Washington — At nearly the same time Monday that one high-profile Republican, Ted Cruz, officially announced that he’s running for president in 2016, a close political adviser to Gov. Bobby Jindal said the governor won’t declare his own intentions about that race until after the upcoming legislative session ends in June.
The difference in timing may be largely a function of the office each man holds, political commentators said. And in today’s fundraising landscape, the scheduling of an announcement may not matter that much, they said.
What is likely a bigger issue for Jindal is the state of his state, with Louisiana’s budget problems and Jindal’s unpopularity in the state causing difficulties for him on the national stage, they said.
“I think he could make a judgment that he needs to tend some fences back home,” said Charlie Cook, editor of the national Cook Political Report in Washington. “It sure wouldn’t look good to jump in a race when your job-approval rating back home is 27 or 28 percent.”
Jindal is one of more than a dozen Republicans sending signals that he is considering a White House run by repeatedly visiting early nomination-contest states such as Iowa, New Hampshire and South Carolina and giving speeches on national issues across the country. But despite those efforts, Jindal consistently ranks near the back of the pack in opinion polls.
Jindal’s best hope, commentators have said, is to raise enough money to compete in early 2016 in the early states and hope for a surprisingly strong showing in them to build momentum for a full-length campaign.
“Because he’s a sitting governor, he still has to worry about what happens in the legislative session,” said Geoff Skelley, of the Center for Politics at the University of Virginia.
Cruz, a U.S. senator from Texas, doesn’t have that worry. But as a federal officeholder, Cruz faces restrictions on his ability to solicit large contributions from wealthy donors that don’t apply to Jindal, Skelley said.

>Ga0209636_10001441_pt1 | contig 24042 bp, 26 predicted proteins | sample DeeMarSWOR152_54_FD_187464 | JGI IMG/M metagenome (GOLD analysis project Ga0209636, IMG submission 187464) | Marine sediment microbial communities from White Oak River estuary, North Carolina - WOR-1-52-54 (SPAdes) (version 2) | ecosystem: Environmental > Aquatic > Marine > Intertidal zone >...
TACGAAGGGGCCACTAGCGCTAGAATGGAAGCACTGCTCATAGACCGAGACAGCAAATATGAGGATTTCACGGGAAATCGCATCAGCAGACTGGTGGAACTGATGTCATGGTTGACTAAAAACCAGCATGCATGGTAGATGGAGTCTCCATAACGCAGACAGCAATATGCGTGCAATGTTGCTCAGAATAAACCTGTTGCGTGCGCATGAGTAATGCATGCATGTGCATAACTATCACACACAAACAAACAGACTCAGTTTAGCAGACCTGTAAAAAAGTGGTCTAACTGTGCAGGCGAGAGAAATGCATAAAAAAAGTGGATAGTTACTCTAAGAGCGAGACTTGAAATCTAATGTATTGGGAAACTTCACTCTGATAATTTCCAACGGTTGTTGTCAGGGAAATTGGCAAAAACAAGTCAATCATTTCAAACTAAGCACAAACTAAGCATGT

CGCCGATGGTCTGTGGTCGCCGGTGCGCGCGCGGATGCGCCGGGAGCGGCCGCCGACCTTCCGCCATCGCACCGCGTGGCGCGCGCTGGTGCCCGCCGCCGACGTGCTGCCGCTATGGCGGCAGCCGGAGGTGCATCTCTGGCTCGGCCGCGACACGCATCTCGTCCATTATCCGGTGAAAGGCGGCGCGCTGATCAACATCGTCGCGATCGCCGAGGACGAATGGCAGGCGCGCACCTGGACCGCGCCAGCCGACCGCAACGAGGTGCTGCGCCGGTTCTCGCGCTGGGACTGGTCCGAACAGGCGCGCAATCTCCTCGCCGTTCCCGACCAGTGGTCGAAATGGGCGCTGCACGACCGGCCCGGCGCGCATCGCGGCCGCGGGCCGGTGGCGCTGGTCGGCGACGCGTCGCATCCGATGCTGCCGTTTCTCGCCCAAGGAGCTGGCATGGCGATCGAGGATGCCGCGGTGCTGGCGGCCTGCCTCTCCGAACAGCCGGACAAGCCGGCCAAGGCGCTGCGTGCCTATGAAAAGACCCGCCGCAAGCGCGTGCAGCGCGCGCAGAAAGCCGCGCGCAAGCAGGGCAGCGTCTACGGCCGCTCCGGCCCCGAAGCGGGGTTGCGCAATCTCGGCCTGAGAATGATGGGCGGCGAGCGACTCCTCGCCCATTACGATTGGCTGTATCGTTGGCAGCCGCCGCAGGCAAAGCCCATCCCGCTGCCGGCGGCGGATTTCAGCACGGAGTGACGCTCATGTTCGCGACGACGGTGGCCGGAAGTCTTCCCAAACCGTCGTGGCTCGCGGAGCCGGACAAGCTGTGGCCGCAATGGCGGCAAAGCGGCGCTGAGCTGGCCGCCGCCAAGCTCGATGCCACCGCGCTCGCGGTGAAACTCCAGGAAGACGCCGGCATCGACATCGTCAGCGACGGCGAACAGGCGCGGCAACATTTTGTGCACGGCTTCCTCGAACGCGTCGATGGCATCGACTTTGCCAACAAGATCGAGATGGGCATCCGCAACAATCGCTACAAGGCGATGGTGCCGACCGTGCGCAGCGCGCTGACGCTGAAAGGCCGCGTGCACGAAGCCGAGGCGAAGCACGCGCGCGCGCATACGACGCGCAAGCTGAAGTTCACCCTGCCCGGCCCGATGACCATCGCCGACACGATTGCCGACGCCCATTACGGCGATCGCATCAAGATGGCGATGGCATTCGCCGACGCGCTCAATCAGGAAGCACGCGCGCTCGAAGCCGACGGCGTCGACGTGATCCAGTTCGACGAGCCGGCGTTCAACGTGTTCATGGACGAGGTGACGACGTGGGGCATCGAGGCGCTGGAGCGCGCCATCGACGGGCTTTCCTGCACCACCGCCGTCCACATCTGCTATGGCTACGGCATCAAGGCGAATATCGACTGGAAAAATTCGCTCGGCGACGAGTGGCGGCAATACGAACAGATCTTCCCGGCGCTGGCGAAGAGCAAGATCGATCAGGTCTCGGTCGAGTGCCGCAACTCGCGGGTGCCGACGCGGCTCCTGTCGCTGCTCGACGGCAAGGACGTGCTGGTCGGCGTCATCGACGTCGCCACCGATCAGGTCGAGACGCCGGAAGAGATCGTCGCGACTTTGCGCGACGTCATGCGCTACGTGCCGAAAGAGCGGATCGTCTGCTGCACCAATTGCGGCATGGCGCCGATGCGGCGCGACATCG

Announced candidates operate under the tightest fundraising restrictions of all, so Jindal would be giving up more flexibility than Cruz in making a formal declaration.
Official candidates do enjoy one advantage: They can set up campaign committees to receive donations, although neither corporations nor unions may contribute and donations from individuals are capped at $2,700 each.
Those restrictions don’t apply to a super PAC, which under a 2010 federal court ruling can accept unlimited donations from almost any source and spend them on behalf of a candidate, so long as there is no coordination between the super PAC and the candidate’s official campaign. A pro-Jindal super PAC was set up early this year by the governor’s supporters, and Jindal is free to encourage donations to it — and the no-coordination rule doesn’t apply yet because there is no official Jindal campaign.
“Official announcements don’t mean what they used to in a world where your super PAC may spend more money than your actual campaign,” Cook said.
Jindal’s decision on the timing of an announcement was confirmed by Timmy Teepell, a close political adviser.
Teepell said a delay until the end of the legislative session was the plan all along, although Monday was the first time that was spelled out. When asked at a March 16 forum in Washington when he might announce, Jindal said a decision was “a couple of months away.”
The first nominating contest, the Iowa caucuses, is scheduled for Feb. 1.
“To some extent, there’s no pressing reason to become an official candidate so long as it’s not impacting your fundraising,” Skelley said. “If he’s announcing in mid-June, I don’t think it’s necessarily putting him behind the 8-ball.”
Cruz is the first of the prospective Republican contenders to formally announce his candidacy and may have hoped to make a splash. U.S. Sen. Lindsey Graham, of South Carolina, retired neurosurgeon Ben Carson and developer Donald Trump have all announced the formation of exploratory committees, triggering fundraising restrictions similar to those that apply to candidates.
Gregory Roberts is chief of The Advocate Washington bureau. His email address is firstname.lastname@example.org and is on Twitter, @GregRobertsDC. For more coverage of national government and politics, follow The Advocate Politics Blog at http://blogs.theadvocate.com/politicsblog/.